Each year during the holiday season, the Ethnic Heritage Museum looks its festive best as it showcases the holiday traditions of the museum’s six ethnic groups: African American, Hispanic, Irish, Italian, Lithuanian, and Polish. All of the galleries celebrate Christmas and this year the African American Gallery is also celebrating Kwanzaa.
As a special treat, the African American Gallery is hosting “From the Slave Quarters to Kwanzaa” written, produced and directed by Dorothy Paige-Turner on Sunday, December 18. The Museum will open at 2 p.m. and the performance will go from 2:30-4 p.m.
In “From the Slave Quarters to Kwanzaa” project performing artists will share stories of Christmas and “Big Times” that span the period from enslavement to freedom to the celebration of the non-religious holiday Kwanzaa. Some of the stories include: “Christmas in the Big House/Christmas in the Quarters”; a tender story of two sharecropping families – one black and one white; an adapted Christmas folk tale of Br’er Rabbit and Br’er Fox; a beautiful story of Hanukah and Christmas shared between an elderly Black man and a nine year old Jewish boy, to name a few. The performance will conclude with a Kwanzaa celebration. Music will include spirituals and songs that help to extend each story’s message. Poetry, and a slave dance called “pattin’ the juba” will be interspersed throughout the scenes and stories.
Artists performing in “From the Slave Quarters to Kwanzaa” are George Davis, Climmie Durr, Elbert James, Carl Kole, Joan E. Kole, Richard Meeks, Jackie Tenard, Carl Towns, Coleen Martin Williams, Janniel Wright and Janet Wright.
The creator of this event, Dorothy Paige-Turner is a retired elementary school music educator from RPS 205. As an educator, she has taught music education and creative arts spanning over 45 years. As a performing artist, Dorothy has graced the stage in musical, symphonies, concert bands, and jazz ensembles throughout the Midwest. She currently performs with the Joel Ross Quartet. She is a five time RAMI winner in the Best Traditional Jazz Category.
Dorothy has written plays focusing on many various human conditions. “Candles in the dark – spiritually gifted women in the Bible” is currently touring the Rockford area. She was the co-director and co-playwright of “Araminta – Life of Harriet Tubman”, a musical play featuring over 90 youths from our community ranging in age from 8-10 years old. Dorothy wrote “Happily Ever After” for Janet Wattles which explores the many mental disorders that afflict children. She is the creator, coordinator and director of a Reader’s Theater Series at Just Goods.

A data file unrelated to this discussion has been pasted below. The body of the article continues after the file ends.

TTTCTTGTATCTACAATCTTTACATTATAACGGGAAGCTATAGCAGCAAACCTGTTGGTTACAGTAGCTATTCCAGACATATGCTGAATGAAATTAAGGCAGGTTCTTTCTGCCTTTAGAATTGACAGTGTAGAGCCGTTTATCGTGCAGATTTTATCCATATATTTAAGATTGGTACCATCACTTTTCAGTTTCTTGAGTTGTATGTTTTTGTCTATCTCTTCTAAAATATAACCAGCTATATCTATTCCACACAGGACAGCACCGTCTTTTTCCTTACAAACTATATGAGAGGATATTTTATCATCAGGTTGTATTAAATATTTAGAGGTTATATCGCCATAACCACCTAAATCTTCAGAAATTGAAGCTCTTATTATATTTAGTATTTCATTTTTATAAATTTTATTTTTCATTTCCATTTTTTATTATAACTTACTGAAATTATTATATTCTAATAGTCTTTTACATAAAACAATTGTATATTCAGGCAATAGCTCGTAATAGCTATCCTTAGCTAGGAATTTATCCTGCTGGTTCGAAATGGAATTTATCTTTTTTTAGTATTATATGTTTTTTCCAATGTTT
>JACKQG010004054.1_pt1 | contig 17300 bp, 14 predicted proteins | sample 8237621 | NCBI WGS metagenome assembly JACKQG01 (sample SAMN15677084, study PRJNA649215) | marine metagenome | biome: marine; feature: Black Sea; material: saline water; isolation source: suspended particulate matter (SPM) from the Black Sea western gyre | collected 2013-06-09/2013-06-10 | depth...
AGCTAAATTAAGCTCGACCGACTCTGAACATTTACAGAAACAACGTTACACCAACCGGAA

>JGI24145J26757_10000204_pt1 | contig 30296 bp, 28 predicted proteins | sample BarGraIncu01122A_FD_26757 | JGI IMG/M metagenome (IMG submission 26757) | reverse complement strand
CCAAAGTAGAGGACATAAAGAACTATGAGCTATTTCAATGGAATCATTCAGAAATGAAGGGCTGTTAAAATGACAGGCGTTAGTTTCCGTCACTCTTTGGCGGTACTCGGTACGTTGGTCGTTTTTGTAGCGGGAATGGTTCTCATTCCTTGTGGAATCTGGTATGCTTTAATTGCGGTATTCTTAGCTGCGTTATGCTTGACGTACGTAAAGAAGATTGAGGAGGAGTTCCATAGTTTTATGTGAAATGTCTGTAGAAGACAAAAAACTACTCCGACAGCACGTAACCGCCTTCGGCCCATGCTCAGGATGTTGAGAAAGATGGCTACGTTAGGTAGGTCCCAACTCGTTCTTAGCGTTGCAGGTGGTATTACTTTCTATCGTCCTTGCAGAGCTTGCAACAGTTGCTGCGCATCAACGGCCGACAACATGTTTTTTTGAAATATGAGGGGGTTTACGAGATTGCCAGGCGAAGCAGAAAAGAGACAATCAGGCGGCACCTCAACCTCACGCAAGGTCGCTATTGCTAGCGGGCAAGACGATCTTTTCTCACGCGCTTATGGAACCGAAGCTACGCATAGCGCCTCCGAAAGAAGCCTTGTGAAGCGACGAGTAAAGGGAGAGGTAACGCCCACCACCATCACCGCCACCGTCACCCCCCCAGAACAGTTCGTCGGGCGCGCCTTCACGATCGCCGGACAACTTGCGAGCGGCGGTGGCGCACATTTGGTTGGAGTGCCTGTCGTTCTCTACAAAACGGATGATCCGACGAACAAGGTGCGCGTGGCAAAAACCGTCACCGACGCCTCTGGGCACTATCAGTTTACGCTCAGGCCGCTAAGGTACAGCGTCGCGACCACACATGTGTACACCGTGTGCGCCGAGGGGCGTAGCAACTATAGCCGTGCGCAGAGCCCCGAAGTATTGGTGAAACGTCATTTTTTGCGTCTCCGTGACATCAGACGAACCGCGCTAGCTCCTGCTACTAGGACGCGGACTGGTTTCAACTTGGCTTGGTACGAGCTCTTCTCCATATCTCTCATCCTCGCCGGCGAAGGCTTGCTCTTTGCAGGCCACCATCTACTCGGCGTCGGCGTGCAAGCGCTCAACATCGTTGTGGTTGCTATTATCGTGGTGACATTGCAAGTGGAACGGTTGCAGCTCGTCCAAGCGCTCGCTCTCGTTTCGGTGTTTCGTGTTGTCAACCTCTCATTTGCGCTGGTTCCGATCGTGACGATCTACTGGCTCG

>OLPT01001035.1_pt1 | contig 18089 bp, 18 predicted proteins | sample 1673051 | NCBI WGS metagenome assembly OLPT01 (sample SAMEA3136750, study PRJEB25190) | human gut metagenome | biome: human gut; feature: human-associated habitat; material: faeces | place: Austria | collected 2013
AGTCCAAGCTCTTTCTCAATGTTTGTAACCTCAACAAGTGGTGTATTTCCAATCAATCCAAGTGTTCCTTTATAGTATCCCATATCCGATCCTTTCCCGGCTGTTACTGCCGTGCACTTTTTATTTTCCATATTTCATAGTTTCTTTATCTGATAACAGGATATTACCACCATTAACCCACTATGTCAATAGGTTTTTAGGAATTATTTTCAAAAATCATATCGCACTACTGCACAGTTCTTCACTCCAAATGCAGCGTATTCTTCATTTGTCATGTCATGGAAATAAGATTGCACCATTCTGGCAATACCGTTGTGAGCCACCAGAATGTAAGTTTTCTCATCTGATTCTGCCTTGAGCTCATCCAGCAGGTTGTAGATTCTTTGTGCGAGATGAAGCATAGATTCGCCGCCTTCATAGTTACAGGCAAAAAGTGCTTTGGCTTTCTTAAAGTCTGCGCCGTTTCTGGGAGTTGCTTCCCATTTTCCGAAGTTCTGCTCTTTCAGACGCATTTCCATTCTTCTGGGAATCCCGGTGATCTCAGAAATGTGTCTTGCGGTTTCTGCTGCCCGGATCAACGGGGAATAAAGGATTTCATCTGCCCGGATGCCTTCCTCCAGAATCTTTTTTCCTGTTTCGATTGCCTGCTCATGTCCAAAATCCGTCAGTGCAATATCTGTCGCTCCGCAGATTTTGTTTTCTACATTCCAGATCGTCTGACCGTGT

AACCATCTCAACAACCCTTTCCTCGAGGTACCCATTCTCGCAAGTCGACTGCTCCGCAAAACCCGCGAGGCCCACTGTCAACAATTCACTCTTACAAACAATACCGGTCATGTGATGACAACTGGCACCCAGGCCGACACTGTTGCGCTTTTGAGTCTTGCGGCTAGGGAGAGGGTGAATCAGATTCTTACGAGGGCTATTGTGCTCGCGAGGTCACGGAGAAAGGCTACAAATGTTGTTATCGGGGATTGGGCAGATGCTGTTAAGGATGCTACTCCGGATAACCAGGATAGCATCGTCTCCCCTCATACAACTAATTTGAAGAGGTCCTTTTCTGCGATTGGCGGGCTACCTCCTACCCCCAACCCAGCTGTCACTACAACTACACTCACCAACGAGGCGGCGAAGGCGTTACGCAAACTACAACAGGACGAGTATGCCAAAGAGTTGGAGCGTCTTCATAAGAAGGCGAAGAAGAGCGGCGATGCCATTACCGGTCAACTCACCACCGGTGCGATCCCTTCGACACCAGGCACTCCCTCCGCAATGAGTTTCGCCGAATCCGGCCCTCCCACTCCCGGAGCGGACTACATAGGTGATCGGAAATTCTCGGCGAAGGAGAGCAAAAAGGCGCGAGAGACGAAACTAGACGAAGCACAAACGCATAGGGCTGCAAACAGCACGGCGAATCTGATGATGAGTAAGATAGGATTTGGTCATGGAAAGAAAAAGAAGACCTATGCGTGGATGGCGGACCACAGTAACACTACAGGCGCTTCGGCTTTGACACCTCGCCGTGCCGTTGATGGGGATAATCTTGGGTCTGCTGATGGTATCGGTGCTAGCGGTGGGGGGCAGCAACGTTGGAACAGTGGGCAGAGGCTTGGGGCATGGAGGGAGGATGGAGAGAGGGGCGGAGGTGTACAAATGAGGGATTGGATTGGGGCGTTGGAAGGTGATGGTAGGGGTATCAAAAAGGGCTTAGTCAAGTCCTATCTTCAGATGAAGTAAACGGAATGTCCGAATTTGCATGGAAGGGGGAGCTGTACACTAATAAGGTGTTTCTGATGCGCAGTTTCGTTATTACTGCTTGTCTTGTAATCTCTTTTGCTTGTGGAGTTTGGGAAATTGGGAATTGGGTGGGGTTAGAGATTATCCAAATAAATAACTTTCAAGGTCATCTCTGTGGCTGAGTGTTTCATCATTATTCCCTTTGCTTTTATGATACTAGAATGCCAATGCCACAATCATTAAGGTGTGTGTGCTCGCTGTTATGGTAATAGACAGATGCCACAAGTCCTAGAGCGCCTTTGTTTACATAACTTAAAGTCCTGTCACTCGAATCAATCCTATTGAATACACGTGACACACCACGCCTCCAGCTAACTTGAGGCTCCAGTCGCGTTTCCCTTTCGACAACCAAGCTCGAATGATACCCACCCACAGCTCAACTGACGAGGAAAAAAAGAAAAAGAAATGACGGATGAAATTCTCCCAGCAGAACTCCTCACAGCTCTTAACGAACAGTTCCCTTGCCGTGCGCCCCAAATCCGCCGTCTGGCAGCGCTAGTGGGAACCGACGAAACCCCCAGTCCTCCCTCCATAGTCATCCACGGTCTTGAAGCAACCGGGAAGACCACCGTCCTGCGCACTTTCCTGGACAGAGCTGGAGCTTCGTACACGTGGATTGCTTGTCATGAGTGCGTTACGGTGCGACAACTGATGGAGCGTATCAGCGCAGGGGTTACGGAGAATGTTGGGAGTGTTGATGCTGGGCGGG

Dorothy has recorded over five albums which earned her a place in RAMI Hall of Fame, Lifetime Achievement Award, the Mayor’s Award for the Arts and the Blanche Ellis Starr Award for the Arts among many outstanding community service awards.
The “From the Slave Quarters to Kwanzaa” project is partially supported by a grant from the Rockford Area Arts Council which receives support from the City of Rockford, the Illinois Arts Council Agency and its members.
The Ethnic Heritage Museum preserves the cultural history of six ethnic groups that have contributed greatly to the development of southwest Rockford, the place where Rockford began. The museum is open each Sunday through December from 2-4 p.m. General admission to the museum is $5 per adult, $3 per student, or $10 per family or free to museum members. The “From the Slave Quarters to Kwanzaa” event on December 18 is free to the public but donations would be appreciated.
Museum is handicap accessible with entrance on Loomis Street – on street parking available. There is additional parking in the lot on the corner of Main and Morgan Streets next to the Graham-Ginestra House. Tour can be arranged my calling 815-962-7402. For more information visit ethnicheritagemuseum.org.
Feliz Navidad from the Hispanic Gallery, Happy Kwanzaa from the African American Gallery, Merry Christmas and Happy Holidays from the Ethnic Heritage Museum.
–Ethnic Heritage Museum